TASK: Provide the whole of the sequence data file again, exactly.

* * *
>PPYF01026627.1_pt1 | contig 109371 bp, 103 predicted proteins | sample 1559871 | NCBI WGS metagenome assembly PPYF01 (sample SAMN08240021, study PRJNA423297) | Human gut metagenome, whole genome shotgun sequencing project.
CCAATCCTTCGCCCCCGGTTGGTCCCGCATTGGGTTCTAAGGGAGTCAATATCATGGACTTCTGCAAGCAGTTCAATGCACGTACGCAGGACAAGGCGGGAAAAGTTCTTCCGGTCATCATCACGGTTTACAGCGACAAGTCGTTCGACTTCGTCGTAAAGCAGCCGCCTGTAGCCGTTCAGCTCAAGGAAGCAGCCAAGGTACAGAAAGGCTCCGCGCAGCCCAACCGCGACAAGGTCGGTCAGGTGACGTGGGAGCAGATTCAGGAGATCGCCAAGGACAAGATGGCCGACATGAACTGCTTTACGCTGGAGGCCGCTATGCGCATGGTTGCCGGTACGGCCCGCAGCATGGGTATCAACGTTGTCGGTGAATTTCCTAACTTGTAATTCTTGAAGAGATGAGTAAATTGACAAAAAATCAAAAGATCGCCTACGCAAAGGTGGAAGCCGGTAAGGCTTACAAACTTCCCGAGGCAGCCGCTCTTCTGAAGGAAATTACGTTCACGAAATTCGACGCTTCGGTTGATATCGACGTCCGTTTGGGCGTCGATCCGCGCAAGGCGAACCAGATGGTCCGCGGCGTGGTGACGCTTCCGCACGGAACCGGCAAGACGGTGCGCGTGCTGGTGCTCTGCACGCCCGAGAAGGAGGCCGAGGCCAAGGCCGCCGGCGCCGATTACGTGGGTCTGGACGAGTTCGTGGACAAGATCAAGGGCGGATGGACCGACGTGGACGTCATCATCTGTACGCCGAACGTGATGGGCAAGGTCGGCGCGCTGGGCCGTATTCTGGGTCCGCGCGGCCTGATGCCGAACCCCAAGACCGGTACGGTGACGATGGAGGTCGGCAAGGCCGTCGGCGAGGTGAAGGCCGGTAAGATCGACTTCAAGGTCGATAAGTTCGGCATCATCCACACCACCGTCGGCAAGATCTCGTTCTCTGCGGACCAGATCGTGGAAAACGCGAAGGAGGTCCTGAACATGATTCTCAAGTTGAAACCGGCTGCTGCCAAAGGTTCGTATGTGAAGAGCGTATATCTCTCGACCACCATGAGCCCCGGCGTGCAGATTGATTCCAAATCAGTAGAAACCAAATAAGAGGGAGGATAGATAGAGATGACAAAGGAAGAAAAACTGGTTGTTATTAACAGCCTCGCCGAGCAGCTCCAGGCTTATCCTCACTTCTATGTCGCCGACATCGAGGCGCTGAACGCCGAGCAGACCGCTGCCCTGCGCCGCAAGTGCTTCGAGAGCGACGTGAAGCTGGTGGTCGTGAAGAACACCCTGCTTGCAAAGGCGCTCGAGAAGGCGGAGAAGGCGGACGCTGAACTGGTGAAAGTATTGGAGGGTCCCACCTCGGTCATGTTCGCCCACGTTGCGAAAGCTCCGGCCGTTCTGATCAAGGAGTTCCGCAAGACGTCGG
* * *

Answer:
>PPYF01026627.1_pt1 | contig 109371 bp, 103 predicted proteins | sample 1559871 | NCBI WGS metagenome assembly PPYF01 (sample SAMN08240021, study PRJNA423297) | Human gut metagenome, whole genome shotgun sequencing project.
CCAATCCTTCGCCCCCGGTTGGTCCCGCATTGGGTTCTAAGGGAGTCAATATCATGGACTTCTGCAAGCAGTTCAATGCACGTACGCAGGACAAGGCGGGAAAAGTTCTTCCGGTCATCATCACGGTTTACAGCGACAAGTCGTTCGACTTCGTCGTAAAGCAGCCGCCTGTAGCCGTTCAGCTCAAGGAAGCAGCCAAGGTACAGAAAGGCTCCGCGCAGCCCAACCGCGACAAGGTCGGTCAGGTGACGTGGGAGCAGATTCAGGAGATCGCCAAGGACAAGATGGCCGACATGAACTGCTTTACGCTGGAGGCCGCTATGCGCATGGTTGCCGGTACGGCCCGCAGCATGGGTATCAACGTTGTCGGTGAATTTCCTAACTTGTAATTCTTGAAGAGATGAGTAAATTGACAAAAAATCAAAAGATCGCCTACGCAAAGGTGGAAGCCGGTAAGGCTTACAAACTTCCCGAGGCAGCCGCTCTTCTGAAGGAAATTACGTTCACGAAATTCGACGCTTCGGTTGATATCGACGTCCGTTTGGGCGTCGATCCGCGCAAGGCGAACCAGATGGTCCGCGGCGTGGTGACGCTTCCGCACGGAACCGGCAAGACGGTGCGCGTGCTGGTGCTCTGCACGCCCGAGAAGGAGGCCGAGGCCAAGGCCGCCGGCGCCGATTACGTGGGTCTGGACGAGTTCGTGGACAAGATCAAGGGCGGATGGACCGACGTGGACGTCATCATCTGTACGCCGAACGTGATGGGCAAGGTCGGCGCGCTGGGCCGTATTCTGGGTCCGCGCGGCCTGATGCCGAACCCCAAGACCGGTACGGTGACGATGGAGGTCGGCAAGGCCGTCGGCGAGGTGAAGGCCGGTAAGATCGACTTCAAGGTCGATAAGTTCGGCATCATCCACACCACCGTCGGCAAGATCTCGTTCTCTGCGGACCAGATCGTGGAAAACGCGAAGGAGGTCCTGAACATGATTCTCAAGTTGAAACCGGCTGCTGCCAAAGGTTCGTATGTGAAGAGCGTATATCTCTCGACCACCATGAGCCCCGGCGTGCAGATTGATTCCAAATCAGTAGAAACCAAATAAGAGGGAGGATAGATAGAGATGACAAAGGAAGAAAAACTGGTTGTTATTAACAGCCTCGCCGAGCAGCTCCAGGCTTATCCTCACTTCTATGTCGCCGACATCGAGGCGCTGAACGCCGAGCAGACCGCTGCCCTGCGCCGCAAGTGCTTCGAGAGCGACGTGAAGCTGGTGGTCGTGAAGAACACCCTGCTTGCAAAGGCGCTCGAGAAGGCGGAGAAGGCGGACGCTGAACTGGTGAAAGTATTGGAGGGTCCCACCTCGGTCATGTTCGCCCACGTTGCGAAAGCTCCGGCCGTTCTGATCAAGGAGTTCCGCAAGACGTCGG